The Rimrocks

As spring pushes into summer we always try our best to get out for the low lying hikes before the weather gets too hot. We decided again to hit the trails with our neighbour Bruce. He is always a good sport and puts up with our crazy antics and our two littles bounding around. This time around we chose to venture out to the Rimrocks just east of Vernon and up the King Edward Forest Service Road (FSR). To most Vernon residents this is where you go when you want to burn pallets and old couches at bush parties, or blaze around on your dirt bikes and side-by-sides through the bush. But to us, this is a great family outing with a short hike to some remarkable geological features of ancient lava formations.

As you head up King Edward FSR you continue straight around the 4km mark rather than making the tight switchback to the right. There is a yellow sign reading Brenner Road that you continue onto. Another couple kms and you will see a wide part on the down hill side of the road just after a clear cut forest area with a sign on the ground for The Rimrocks trail head. You walk through a couple road deactivation ditches for 1200m or so before you come across an old Suburban wagon in the right hand ditch and a cattle guard. This is a fairly mosquito filled area so use this information as you please. From here you climb a bit more and sweep to the left before the trail turns into a couple single tracks heading in opposite directions. Take the left path and you will be led across the top cliff section of the rimrocks. There are numerous view points of the Coldstream and Lavington valley below with amazing views of Bluenose Mountain, The Camels hump and the Monashee Mountains far in the distance.

We walked out onto a small spire for a relaxing lunch spot and to enjoy the surroundings. As good as it is from up here, heading to the base of the Rimrocks is a must do. There is one location that has a steep descent down a dusty gravel shoot with a funny little rope attached that can take you there. It is not a long pitch up two thirds of the way down on your left you see a rock chasm. You can take a short meander inside its narrow walls and even spider crawl your way further if you are being adventurous. At this point we had the girls on our backs so we chose to keep our feet on the ground.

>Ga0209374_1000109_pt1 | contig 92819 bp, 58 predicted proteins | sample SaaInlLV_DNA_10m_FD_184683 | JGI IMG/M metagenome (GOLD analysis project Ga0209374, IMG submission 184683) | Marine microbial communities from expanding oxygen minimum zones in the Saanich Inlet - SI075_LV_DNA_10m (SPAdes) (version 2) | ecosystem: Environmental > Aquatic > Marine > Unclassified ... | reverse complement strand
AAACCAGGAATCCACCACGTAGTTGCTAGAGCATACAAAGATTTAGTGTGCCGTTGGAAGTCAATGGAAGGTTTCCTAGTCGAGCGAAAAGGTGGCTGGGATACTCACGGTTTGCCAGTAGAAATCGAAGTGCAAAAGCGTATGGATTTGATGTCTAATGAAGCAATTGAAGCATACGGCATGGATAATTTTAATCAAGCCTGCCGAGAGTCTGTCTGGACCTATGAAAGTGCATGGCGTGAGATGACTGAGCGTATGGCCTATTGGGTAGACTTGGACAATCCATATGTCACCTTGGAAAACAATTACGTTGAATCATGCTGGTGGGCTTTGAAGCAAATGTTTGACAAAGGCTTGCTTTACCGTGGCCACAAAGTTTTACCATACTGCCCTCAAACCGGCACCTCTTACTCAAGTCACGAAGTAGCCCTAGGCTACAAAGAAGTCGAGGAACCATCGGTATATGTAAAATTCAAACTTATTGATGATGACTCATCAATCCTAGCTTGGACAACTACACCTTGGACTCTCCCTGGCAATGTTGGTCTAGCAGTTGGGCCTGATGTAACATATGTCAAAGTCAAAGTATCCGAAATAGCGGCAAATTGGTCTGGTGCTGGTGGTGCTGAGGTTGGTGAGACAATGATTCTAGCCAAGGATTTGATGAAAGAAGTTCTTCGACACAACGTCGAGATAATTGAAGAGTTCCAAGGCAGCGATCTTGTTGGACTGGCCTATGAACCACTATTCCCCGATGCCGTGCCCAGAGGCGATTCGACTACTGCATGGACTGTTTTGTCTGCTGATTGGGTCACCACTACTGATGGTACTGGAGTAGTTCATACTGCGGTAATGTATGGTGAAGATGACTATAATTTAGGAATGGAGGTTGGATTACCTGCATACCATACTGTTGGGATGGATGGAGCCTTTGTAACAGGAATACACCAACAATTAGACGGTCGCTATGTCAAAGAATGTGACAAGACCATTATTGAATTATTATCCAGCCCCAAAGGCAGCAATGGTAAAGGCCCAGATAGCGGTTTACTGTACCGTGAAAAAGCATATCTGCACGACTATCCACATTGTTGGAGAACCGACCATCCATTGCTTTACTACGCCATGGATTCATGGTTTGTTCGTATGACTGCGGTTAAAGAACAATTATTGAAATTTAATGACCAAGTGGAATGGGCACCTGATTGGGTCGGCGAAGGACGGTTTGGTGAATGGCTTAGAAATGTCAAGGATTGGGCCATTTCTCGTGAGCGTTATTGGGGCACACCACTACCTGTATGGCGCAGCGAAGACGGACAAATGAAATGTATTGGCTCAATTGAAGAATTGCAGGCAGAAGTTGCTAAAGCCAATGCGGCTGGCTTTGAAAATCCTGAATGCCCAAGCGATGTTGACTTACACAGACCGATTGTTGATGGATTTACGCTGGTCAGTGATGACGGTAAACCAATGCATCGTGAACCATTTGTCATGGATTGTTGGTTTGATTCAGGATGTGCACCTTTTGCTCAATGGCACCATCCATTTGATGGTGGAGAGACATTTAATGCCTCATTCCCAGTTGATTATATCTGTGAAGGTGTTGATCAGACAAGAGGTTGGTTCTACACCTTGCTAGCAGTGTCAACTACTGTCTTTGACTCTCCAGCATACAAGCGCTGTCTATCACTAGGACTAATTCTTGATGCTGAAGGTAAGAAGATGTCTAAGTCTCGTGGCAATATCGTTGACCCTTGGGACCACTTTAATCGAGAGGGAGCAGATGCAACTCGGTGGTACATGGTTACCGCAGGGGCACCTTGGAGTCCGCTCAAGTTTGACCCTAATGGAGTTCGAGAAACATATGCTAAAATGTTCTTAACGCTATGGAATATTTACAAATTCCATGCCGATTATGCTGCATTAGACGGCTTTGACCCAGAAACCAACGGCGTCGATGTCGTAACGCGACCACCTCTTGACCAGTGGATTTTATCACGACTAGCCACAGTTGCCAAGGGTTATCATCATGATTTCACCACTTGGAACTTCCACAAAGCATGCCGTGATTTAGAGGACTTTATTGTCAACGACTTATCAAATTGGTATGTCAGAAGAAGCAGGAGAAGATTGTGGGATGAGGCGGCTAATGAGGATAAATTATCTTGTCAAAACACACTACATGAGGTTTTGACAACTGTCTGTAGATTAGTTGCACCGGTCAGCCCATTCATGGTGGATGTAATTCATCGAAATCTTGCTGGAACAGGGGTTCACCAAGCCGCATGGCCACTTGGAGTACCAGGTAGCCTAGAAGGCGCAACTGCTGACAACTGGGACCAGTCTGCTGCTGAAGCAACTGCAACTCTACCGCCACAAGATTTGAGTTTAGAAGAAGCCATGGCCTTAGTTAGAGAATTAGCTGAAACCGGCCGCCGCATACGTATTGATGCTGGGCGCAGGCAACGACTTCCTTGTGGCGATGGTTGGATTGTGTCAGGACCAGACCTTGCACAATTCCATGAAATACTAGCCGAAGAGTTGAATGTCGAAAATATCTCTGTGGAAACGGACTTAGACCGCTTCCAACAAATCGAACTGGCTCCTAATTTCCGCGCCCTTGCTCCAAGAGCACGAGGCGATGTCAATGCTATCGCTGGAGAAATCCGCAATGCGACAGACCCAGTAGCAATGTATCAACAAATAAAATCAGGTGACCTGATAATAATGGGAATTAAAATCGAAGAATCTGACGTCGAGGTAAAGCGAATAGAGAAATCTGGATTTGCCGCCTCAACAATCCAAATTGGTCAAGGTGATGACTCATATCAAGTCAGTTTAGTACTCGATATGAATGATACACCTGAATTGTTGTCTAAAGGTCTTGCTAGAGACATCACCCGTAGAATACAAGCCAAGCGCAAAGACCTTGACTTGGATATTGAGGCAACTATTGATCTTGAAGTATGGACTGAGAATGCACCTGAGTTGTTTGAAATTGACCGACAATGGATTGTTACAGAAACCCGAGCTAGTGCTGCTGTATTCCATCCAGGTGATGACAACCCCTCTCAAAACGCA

The final third of the descent has you crossing through a rock pass through and out the other side to the bottom on the valley.

Once at the base of the cliff this is where the area really starts to shine. The cliff face itself is made of large black boulders globed together to form the edge. As you walk around you can’t help but loose your rooting on all the pieces that have broken off and collected over the mellennia. As you look around you feel like you are in another world as spires climb into the sky with reds, oranges and greens display the iron composition of the walls.

As we turned our back to the cliff and made our way back to the truck we decided to make our own way out rather than climbing back up to the top. This was not the most time effective decision as there was no clear indication of a trail. We managed to get off the rock borders and make it to the trees. From here we came across a private property fence line that respectfully advises you to stay off their land. We chose to do so and follow the fence line to the left. This led up through some bushes, trees and scrubs before making a hard 90 and into some swamp land filled with skunk cabbage and a remarkably high amount of frogs. Somehow making it out with dry feet and no frog casualties we were back onto the FSR for a short 2 minute jaunt down hill and back to the truck.

The full loop was 4.6km with a couple hundred meter elevation change and we enjoy around 3 hours of the area including all breaks, explorations and the girls leading the way at times. We have been here a few times in the past including a winter snowshoe trek and this area has never let us down yet.

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